This lack of local know-how has been a feature of some anecdotal reports from residents in Croydon, of Veolia crew unfamiliar with their rounds, and poorly briefed on the characteristics and demands of routes.

#SuttonBinShame is now notorious across the capital, and being repeated as #CroydonBinChaos

The Sutton report continues: “Due to the planned changes, there is a risk of an increase in missed collections when the new service goes live. To mitigate this, three lines of communication material is being distributed to affected residents. As some residents may be away on holiday, officers will review and a fourth line put in place if necessary.

“The number of days between collections will be longer than 16 or 21 days in some cases. This would leave residents with high volumes of waste uncollected over the period. This will be mitigated by additional collections taking place where there is a wait longer than 14 days, with the cost being borne by Veolia.”

Which all amounts to the changes, the extra bins, the plastic walls of wheelies which now line suburban streets in Croydon, the missed collections and rubbish-strewn streets – basically, #CroydonBinChaos – have all been imposed on residents just to make it easier, and cheaper, for Veolia to do the job.


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About insidecroydon

News, views and analysis about the people of Croydon, their lives and political times in the diverse and most-populated borough in London. Based in Croydon and edited by Steven Downes. To contact us, please email inside.croydon@btinternet.com
This entry was posted in Croydon Council, Refuse collection, Sutton Council, Veolia and tagged , , , , , , , , , . Bookmark the permalink.

3 Responses to BINMAGEDDON!: Merging of borough services causing chaos

  1. Marzia Nicodemi-Ehikioya says:

    I put out our paper recycling bin after 6 weeks (3 collections) and it was half full as the bin is too big. I doubt any average family will ever fill it twice a month. It is, therefore, TOO BIG.

    Next week we will put out the plastic/glass recycling bin after 6 weeks (3 collections). It will probably be almost full. The bin is, therefore, a good size for a monthly collection but TOO BIG for a fortnightly collection.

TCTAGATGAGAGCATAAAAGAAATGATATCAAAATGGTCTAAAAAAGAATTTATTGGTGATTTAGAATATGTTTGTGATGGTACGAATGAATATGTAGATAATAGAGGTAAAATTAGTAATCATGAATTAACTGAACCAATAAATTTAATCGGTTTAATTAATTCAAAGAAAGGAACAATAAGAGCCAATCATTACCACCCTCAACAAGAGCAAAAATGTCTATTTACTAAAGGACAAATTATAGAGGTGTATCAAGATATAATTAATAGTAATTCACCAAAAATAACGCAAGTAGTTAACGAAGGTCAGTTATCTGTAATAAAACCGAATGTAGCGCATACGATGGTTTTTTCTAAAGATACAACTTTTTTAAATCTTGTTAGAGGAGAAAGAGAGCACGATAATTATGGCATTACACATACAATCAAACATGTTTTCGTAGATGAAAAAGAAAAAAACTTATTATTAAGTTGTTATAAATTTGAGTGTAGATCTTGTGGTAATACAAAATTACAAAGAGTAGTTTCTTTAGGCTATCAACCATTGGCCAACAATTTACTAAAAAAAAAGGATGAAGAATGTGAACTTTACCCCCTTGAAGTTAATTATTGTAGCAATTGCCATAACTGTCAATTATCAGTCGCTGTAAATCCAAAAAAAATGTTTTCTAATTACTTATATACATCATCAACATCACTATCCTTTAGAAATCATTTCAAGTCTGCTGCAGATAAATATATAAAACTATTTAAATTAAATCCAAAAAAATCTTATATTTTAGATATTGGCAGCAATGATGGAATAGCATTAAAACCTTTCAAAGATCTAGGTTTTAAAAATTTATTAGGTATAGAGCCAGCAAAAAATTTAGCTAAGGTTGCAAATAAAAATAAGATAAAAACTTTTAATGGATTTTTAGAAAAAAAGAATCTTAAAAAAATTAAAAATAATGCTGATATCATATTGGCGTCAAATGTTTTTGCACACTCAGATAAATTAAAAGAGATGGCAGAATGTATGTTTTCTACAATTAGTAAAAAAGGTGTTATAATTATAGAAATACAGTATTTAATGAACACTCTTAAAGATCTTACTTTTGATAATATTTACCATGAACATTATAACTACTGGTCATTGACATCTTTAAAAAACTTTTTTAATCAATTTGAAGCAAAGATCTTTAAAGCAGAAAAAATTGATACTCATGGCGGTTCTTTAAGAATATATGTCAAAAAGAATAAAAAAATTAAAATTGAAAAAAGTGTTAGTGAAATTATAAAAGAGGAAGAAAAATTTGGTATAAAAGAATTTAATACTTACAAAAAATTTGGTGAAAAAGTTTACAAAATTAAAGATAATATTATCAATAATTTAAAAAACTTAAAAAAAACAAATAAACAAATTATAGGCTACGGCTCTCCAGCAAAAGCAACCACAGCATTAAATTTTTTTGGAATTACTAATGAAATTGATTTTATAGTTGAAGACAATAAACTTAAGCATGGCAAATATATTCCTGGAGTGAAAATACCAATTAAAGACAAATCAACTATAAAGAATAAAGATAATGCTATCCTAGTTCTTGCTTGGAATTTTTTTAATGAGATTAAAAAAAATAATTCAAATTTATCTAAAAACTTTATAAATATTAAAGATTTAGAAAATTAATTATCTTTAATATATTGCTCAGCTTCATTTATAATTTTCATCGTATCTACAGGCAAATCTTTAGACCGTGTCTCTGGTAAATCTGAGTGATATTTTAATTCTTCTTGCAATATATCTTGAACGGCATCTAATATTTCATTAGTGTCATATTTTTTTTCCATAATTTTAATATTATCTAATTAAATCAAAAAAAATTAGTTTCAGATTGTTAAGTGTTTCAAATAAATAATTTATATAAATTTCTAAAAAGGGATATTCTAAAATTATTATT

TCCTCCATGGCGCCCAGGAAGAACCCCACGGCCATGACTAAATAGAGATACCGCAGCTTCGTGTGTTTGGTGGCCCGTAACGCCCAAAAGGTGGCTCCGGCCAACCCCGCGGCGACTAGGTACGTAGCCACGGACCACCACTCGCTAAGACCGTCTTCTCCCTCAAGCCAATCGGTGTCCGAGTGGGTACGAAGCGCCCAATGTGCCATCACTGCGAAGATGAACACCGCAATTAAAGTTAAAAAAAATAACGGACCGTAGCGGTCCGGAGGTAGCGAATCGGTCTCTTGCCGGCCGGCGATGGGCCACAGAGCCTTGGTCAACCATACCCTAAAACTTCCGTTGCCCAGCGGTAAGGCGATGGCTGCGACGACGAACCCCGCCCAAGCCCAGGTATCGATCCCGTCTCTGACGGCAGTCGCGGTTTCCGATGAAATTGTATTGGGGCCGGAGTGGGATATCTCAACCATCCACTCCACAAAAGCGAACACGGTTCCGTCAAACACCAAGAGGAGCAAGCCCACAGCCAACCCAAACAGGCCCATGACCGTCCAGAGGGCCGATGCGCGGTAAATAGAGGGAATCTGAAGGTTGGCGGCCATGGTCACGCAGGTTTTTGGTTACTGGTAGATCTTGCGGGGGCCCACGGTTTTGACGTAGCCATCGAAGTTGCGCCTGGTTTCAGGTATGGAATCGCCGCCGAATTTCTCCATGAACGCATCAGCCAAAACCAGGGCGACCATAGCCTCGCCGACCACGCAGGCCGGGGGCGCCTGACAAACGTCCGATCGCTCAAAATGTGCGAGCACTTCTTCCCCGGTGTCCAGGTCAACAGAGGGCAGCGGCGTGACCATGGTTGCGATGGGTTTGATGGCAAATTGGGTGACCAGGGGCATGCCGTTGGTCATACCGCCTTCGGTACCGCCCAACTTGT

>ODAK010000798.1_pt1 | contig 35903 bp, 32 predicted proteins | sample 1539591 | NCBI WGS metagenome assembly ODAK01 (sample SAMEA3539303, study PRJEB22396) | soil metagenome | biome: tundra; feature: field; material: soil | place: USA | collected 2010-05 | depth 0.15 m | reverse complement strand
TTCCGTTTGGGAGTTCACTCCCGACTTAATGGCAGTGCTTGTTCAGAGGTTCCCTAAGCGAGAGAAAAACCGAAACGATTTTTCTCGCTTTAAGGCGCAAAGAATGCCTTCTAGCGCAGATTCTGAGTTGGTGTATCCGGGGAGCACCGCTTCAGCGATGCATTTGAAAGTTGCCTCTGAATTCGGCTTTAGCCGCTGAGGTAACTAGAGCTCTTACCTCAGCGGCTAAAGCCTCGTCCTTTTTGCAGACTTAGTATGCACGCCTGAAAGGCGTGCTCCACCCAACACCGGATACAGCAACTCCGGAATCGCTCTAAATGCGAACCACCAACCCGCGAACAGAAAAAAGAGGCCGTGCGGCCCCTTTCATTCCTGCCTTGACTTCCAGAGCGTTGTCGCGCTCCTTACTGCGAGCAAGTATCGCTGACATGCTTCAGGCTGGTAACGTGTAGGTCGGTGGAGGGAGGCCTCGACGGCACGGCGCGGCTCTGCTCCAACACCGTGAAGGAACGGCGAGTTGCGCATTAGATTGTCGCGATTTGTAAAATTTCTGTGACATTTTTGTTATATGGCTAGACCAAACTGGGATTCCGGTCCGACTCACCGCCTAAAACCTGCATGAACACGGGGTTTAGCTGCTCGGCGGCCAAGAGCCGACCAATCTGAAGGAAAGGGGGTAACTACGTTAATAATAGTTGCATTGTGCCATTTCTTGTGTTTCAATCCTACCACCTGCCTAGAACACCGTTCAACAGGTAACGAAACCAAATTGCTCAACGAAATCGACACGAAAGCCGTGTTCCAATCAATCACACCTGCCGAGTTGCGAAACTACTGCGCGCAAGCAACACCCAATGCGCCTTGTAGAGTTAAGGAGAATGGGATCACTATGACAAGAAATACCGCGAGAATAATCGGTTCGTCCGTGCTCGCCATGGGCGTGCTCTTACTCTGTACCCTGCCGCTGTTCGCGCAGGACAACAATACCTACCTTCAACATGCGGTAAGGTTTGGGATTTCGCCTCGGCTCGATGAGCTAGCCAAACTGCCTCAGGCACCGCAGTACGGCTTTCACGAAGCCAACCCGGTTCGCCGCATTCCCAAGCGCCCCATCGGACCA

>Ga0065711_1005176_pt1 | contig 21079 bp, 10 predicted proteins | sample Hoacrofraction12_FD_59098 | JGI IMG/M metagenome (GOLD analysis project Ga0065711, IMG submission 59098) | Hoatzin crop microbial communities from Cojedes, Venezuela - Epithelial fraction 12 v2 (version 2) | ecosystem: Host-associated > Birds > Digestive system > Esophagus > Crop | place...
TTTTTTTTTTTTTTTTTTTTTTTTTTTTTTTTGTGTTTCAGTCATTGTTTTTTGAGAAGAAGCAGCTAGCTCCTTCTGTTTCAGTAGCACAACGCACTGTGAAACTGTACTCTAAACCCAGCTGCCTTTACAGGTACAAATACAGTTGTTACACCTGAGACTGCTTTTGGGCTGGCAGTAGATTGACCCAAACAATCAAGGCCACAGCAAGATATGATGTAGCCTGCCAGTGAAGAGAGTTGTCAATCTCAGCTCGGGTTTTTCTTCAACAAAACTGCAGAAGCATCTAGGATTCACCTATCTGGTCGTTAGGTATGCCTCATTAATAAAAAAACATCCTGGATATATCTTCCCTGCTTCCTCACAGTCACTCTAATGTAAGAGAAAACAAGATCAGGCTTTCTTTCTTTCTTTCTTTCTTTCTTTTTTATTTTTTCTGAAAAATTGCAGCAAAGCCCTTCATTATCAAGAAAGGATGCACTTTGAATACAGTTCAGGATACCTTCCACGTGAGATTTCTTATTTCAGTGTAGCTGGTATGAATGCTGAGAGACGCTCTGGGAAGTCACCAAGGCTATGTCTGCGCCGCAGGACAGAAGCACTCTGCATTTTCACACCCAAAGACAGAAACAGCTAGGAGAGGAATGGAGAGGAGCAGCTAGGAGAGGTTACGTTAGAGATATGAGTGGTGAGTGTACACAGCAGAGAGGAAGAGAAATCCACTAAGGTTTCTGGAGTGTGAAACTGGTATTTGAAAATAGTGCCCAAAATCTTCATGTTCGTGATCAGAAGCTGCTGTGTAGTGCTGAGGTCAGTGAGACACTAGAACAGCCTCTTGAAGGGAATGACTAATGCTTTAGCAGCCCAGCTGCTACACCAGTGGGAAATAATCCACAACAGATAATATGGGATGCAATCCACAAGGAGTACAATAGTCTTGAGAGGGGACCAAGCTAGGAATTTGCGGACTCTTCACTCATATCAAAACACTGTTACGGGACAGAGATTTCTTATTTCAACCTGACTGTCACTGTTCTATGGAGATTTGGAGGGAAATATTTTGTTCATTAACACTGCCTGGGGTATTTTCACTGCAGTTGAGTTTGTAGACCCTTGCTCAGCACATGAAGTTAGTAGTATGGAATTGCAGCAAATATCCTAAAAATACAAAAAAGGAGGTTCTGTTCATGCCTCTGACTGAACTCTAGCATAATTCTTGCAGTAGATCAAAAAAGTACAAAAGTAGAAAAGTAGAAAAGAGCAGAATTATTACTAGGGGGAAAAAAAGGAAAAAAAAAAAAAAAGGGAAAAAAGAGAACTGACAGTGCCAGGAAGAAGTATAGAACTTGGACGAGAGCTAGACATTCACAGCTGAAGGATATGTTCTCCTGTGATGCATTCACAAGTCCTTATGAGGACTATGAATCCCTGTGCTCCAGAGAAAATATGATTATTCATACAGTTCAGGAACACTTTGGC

I put out the Landfill bin fortnightly as I do not like bad smells. I have to wheel it through the side gate as the bin cupboard is not big enough for 3 wheelies.

    If we could have 3 small wheelies, the above exercise would not be necessary. Imagine winter, rain or snow!

    We pay a lot of money in Council Tax. We are happy to help the vulnerable and needy but we are not happy when no choice is offered.

    Like

    • Bernard Winchester says:

      I imagine that they are too big (and ugly) for 90% of households. My guess is that to save money the longer term objective is to reduce the number of collections, as is being tried elsewhere (there was a programme on Radio 4 about they are now monthly in Conway). Once we have accepted these huge bins, the logic for saving large sums by collecting recyclables at longer intervals becomes hard to refute.

      Like

  2. Nigestair says:

    This morning I have contacted the council and my two ward councillors about the new system (I cannot believe my life has descended to complaining about bin collections, but there you go. Rock ‘n’ roll!). Our property is considerably lower than the road and pavement, which are accessed via steps. Apparently the council’s expectation is that we will put our new wheelie bins on the (narrow) pavement up the top (although their website also states that you shouldn’t report a missed collection unless you ‘presented them [the bins] just inside of your property boundary (please do not leave it on the pavement)’), which would require lugging them up loads of steps. Very little forethought has gone into this, and no consultation. Grrrr!!!!!

    Like